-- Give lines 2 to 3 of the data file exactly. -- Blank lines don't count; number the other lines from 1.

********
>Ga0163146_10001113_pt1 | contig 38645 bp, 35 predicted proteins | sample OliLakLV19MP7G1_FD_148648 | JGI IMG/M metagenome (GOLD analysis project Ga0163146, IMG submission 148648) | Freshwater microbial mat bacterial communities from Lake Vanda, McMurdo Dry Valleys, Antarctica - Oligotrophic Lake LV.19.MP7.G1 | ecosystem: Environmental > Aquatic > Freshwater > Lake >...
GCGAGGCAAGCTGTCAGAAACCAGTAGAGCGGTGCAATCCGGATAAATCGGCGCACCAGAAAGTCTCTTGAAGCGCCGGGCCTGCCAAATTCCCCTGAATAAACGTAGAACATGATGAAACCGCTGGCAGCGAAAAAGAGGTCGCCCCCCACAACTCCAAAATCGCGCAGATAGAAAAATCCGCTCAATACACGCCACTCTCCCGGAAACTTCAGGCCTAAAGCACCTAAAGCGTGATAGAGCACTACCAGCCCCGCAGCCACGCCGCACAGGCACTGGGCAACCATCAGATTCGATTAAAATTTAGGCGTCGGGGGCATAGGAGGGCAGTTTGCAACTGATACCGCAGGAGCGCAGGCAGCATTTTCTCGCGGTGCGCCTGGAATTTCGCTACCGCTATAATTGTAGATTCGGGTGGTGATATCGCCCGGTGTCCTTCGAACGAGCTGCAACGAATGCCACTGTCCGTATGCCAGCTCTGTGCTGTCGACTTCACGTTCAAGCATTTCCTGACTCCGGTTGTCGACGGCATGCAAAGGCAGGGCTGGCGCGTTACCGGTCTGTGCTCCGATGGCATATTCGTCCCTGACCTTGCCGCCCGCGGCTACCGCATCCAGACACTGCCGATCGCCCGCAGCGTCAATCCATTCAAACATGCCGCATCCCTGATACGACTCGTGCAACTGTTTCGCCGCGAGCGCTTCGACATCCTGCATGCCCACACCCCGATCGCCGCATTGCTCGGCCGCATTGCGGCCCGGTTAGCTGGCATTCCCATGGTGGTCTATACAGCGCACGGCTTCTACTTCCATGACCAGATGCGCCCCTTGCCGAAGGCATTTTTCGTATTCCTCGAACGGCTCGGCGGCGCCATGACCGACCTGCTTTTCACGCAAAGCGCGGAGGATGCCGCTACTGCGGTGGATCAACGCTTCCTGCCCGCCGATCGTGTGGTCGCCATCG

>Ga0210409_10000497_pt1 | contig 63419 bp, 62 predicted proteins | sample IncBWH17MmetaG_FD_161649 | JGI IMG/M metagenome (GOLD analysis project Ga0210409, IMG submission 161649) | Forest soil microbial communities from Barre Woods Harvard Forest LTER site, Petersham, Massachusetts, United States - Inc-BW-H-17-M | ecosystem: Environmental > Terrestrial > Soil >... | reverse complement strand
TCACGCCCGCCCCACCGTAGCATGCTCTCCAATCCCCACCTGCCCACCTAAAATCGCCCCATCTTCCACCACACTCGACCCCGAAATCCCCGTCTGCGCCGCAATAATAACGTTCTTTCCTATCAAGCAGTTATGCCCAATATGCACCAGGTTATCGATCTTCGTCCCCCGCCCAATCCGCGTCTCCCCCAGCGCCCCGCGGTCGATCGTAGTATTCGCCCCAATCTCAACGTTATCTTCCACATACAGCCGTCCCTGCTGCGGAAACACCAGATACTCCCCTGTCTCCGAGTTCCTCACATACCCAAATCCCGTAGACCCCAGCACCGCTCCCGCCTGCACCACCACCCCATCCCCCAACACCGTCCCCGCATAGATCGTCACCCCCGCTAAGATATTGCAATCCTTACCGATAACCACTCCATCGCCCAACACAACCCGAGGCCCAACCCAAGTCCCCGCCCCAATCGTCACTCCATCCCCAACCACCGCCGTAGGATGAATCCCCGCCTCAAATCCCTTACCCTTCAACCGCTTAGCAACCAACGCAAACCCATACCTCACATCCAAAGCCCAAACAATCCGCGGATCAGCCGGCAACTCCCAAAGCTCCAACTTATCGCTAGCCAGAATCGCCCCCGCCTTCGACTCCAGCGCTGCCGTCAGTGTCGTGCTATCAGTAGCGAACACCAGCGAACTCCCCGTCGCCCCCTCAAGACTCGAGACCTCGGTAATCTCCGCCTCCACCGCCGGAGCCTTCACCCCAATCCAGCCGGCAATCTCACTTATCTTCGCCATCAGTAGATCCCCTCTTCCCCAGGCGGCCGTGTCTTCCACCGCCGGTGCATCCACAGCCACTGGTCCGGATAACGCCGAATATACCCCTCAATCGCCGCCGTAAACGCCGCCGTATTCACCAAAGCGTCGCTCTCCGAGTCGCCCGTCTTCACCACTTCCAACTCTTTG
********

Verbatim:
GCGAGGCAAGCTGTCAGAAACCAGTAGAGCGGTGCAATCCGGATAAATCGGCGCACCAGAAAGTCTCTTGAAGCGCCGGGCCTGCCAAATTCCCCTGAATAAACGTAGAACATGATGAAACCGCTGGCAGCGAAAAAGAGGTCGCCCCCCACAACTCCAAAATCGCGCAGATAGAAAAATCCGCTCAATACACGCCACTCTCCCGGAAACTTCAGGCCTAAAGCACCTAAAGCGTGATAGAGCACTACCAGCCCCGCAGCCACGCCGCACAGGCACTGGGCAACCATCAGATTCGATTAAAATTTAGGCGTCGGGGGCATAGGAGGGCAGTTTGCAACTGATACCGCAGGAGCGCAGGCAGCATTTTCTCGCGGTGCGCCTGGAATTTCGCTACCGCTATAATTGTAGATTCGGGTGGTGATATCGCCCGGTGTCCTTCGAACGAGCTGCAACGAATGCCACTGTCCGTATGCCAGCTCTGTGCTGTCGACTTCACGTTCAAGCATTTCCTGACTCCGGTTGTCGACGGCATGCAAAGGCAGGGCTGGCGCGTTACCGGTCTGTGCTCCGATGGCATATTCGTCCCTGACCTTGCCGCCCGCGGCTACCGCATCCAGACACTGCCGATCGCCCGCAGCGTCAATCCATTCAAACATGCCGCATCCCTGATACGACTCGTGCAACTGTTTCGCCGCGAGCGCTTCGACATCCTGCATGCCCACACCCCGATCGCCGCATTGCTCGGCCGCATTGCGGCCCGGTTAGCTGGCATTCCCATGGTGGTCTATACAGCGCACGGCTTCTACTTCCATGACCAGATGCGCCCCTTGCCGAAGGCATTTTTCGTATTCCTCGAACGGCTCGGCGGCGCCATGACCGACCTGCTTTTCACGCAAAGCGCGGAGGATGCCGCTACTGCGGTGGATCAACGCTTCCTGCCCGCCGATCGTGTGGTCGCCATCG

>Ga0210409_10000497_pt1 | contig 63419 bp, 62 predicted proteins | sample IncBWH17MmetaG_FD_161649 | JGI IMG/M metagenome (GOLD analysis project Ga0210409, IMG submission 161649) | Forest soil microbial communities from Barre Woods Harvard Forest LTER site, Petersham, Massachusetts, United States - Inc-BW-H-17-M | ecosystem: Environmental > Terrestrial > Soil >... | reverse complement strand